NBS1 mediates ATR-dependent RPA hyperphosphorylation following replication-fork stall and collapse

Karoline C. Manthey, Stephen Opiyo, Jason G. Glanzer, Diana Dimitrova, James Elliott, Gregory G. Oakley

Research output: Contribution to journalArticlepeer-review

35 Scopus citations


Post-translational phosphorylation of proteins provides a mechanism for cells to switch on or off many diverse processes, including responses to replication stress. Replication-stress-induced phosphorylation enables the rapid activation of numerous proteins involved in DNA replication, DNA repair and cell cycle checkpoints, including replication protein A (RPA). Here, we report that hydroxyurea (HU)-induced RPA phosphorylation requires both NBS1 (NBN) and NBS1 phosphorylation. Transfection of both phosphospecific and non-phosphospecific anti-NBS1 antibodies blocked hyperphosphorylation of RPA in HeLa cells. Nijmegen breakage syndrome (NBS) cells stably transfected with an empty vector or with S343A-NBS1 or S278A/S343A phospho-mutants were unable to hyperphosphorylate RPA in DNA-damage-associated foci following HU treatment. The stable transfection of fully functional NBS1 in NBS cells restored RPA hyperphosphorylation. Retention of ATR on chromatin in both NBS cells and in NBS cells expressing S278A/S343A NBS1 mutants decreased after DNA damage, suggesting that ATR is the kinase responsible for RPA phosphorylation. The importance of RPA hyperphosphorylation is demonstrated by the ability of cells expressing a phospho-mutant form of RPA32 (RPA2) to suppress and delay HU-induced apoptosis. Our findings suggest that RPA hyperphosphorylation requires NBS1 and is important for the cellular response to DNA damage.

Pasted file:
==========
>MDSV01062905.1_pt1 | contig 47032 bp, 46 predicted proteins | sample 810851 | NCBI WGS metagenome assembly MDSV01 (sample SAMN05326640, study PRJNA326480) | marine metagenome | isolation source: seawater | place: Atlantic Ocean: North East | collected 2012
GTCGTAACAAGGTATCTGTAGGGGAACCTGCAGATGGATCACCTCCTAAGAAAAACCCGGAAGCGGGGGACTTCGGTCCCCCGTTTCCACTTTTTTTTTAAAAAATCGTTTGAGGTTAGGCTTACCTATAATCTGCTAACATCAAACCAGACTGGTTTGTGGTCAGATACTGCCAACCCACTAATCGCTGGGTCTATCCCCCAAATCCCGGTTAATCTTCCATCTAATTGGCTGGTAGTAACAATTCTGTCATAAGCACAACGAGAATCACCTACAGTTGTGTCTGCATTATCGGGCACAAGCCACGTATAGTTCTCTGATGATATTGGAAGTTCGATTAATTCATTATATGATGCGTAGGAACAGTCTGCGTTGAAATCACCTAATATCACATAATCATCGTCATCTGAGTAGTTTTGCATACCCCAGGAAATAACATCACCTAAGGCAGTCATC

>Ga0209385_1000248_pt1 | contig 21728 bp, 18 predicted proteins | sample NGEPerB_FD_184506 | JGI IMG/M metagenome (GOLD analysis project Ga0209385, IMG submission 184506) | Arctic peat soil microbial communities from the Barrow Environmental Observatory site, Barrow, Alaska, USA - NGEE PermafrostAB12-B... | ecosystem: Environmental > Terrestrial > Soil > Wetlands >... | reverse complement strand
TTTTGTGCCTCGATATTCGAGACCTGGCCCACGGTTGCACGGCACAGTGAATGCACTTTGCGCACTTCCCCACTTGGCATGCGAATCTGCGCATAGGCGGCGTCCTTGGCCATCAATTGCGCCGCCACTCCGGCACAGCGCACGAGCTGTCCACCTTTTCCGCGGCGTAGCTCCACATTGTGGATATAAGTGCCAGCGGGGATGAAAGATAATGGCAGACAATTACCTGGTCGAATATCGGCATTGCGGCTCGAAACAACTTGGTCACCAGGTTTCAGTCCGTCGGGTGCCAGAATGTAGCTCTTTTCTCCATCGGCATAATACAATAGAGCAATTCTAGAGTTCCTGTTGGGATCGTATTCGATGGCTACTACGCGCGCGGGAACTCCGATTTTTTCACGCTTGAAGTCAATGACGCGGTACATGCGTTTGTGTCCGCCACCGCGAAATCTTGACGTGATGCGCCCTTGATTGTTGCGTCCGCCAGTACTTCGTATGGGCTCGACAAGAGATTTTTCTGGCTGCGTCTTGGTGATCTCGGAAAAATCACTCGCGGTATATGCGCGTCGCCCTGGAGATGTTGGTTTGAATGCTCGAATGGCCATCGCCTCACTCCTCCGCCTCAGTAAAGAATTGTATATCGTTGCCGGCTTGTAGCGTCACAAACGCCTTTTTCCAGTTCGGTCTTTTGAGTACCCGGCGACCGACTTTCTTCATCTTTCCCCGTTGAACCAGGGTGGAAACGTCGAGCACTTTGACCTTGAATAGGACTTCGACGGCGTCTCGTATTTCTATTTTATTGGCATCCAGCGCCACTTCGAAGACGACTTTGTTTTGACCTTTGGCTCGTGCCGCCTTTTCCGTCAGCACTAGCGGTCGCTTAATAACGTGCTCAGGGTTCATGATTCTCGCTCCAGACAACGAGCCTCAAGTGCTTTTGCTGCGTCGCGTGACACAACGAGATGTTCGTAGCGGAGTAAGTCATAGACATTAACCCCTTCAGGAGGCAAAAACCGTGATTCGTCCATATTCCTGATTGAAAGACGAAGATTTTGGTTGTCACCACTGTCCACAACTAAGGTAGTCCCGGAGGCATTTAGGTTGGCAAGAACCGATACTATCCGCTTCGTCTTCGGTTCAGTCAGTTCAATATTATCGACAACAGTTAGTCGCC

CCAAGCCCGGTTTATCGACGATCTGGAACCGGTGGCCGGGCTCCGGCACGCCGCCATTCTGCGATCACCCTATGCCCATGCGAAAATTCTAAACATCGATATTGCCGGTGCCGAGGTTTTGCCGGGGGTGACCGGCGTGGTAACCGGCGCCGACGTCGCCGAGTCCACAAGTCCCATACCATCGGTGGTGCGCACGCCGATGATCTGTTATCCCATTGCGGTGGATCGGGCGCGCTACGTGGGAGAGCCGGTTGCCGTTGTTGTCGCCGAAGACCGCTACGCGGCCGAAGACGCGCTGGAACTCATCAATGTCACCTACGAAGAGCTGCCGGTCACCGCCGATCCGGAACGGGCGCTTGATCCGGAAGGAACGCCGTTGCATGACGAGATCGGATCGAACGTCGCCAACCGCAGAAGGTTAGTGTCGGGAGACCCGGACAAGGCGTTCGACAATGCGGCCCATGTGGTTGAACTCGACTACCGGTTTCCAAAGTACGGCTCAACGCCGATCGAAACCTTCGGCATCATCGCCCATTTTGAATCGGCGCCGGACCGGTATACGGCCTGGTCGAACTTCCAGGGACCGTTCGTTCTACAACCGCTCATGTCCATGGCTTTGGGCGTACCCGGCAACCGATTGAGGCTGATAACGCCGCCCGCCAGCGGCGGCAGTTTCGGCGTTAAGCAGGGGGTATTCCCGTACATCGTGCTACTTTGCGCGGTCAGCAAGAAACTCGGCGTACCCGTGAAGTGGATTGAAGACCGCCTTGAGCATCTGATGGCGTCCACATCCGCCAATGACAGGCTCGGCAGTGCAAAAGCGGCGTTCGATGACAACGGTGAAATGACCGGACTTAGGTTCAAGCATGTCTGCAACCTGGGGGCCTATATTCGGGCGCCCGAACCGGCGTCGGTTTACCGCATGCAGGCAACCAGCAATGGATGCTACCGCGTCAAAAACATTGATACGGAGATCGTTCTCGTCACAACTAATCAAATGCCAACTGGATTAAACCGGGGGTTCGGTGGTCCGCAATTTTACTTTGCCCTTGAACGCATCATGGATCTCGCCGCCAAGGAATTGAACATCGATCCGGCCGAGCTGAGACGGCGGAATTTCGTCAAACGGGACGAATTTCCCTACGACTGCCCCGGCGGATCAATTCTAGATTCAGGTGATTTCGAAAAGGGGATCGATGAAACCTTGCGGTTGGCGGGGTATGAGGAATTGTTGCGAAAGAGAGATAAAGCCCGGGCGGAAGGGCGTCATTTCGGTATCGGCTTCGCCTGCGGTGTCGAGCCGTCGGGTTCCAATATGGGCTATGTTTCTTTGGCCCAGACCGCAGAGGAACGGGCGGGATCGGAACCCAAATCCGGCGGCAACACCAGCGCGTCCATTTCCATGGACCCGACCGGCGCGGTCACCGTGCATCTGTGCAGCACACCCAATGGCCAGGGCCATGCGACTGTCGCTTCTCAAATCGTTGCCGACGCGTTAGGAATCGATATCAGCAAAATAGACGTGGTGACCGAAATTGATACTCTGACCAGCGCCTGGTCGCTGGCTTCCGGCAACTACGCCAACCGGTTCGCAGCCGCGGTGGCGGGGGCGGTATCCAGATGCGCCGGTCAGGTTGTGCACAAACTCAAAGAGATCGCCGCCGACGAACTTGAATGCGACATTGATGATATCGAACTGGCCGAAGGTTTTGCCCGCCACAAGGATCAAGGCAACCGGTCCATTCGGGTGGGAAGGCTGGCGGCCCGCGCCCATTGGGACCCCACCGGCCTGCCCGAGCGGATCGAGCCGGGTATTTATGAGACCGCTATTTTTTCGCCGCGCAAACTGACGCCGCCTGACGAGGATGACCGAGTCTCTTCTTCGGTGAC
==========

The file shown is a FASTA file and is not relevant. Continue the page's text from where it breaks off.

Original languageEnglish (US)
Pages (from-to)4221-4229
Number of pages9
JournalJournal of cell science
Issue number23
StatePublished - Dec 1 2007


  • DNA repair
  • DNA-damage response
  • Phosphorylation
  • Replication stress
  • Replication-fork stall

ASJC Scopus subject areas

  • Cell Biology

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